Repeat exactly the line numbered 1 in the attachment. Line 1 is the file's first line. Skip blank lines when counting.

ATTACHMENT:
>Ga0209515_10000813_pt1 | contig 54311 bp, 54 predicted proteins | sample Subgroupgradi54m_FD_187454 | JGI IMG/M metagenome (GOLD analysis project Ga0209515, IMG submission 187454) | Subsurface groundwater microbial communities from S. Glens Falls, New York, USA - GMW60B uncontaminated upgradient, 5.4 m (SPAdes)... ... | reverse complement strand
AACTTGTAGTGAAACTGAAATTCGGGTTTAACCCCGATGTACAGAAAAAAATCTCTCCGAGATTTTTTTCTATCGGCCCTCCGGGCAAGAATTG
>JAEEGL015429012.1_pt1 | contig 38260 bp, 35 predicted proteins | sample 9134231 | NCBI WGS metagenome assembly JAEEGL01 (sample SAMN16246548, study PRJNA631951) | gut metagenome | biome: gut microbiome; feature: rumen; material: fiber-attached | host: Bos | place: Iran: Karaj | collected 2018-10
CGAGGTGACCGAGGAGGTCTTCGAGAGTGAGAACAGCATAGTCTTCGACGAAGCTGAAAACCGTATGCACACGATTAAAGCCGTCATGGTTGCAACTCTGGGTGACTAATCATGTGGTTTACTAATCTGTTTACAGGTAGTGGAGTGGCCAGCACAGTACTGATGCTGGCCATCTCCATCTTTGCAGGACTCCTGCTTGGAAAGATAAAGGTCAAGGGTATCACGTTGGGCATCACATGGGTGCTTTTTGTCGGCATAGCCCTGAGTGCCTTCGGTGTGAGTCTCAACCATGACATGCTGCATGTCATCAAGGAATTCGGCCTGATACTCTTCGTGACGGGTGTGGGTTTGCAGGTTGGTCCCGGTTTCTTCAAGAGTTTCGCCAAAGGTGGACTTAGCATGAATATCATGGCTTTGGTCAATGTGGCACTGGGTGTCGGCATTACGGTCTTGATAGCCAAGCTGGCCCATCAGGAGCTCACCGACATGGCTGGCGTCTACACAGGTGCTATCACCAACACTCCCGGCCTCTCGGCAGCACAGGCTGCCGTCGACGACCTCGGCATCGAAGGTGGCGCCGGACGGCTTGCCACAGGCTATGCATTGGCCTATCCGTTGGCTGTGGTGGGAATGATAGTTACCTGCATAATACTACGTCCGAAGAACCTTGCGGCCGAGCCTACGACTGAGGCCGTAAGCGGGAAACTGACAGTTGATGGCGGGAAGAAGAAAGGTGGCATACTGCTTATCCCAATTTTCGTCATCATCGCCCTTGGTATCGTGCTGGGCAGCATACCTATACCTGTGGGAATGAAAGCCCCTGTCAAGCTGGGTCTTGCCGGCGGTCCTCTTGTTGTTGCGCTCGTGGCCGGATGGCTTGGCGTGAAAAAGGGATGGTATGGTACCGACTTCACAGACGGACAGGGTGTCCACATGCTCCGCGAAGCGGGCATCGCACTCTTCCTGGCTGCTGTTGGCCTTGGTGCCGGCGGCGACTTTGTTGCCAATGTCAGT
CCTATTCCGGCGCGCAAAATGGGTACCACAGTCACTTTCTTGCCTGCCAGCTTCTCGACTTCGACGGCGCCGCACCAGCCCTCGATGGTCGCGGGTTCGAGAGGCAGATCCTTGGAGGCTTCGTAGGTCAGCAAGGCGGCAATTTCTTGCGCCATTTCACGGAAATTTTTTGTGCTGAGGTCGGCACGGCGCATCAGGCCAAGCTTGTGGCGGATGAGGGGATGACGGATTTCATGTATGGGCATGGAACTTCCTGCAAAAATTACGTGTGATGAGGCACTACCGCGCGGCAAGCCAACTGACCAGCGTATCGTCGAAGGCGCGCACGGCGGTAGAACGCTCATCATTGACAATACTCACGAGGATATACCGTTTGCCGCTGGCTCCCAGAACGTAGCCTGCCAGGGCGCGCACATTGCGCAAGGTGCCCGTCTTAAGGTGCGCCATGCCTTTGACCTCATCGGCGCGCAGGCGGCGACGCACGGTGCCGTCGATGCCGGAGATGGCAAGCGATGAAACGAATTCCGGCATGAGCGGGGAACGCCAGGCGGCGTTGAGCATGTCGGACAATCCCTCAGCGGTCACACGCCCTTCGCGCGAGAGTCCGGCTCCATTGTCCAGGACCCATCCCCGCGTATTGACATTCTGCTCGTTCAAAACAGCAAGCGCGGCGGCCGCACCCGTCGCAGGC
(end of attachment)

>Ga0209515_10000813_pt1 | contig 54311 bp, 54 predicted proteins | sample Subgroupgradi54m_FD_187454 | JGI IMG/M metagenome (GOLD analysis project Ga0209515, IMG submission 187454) | Subsurface groundwater microbial communities from S. Glens Falls, New York, USA - GMW60B uncontaminated upgradient, 5.4 m (SPAdes)... ... | reverse complement strand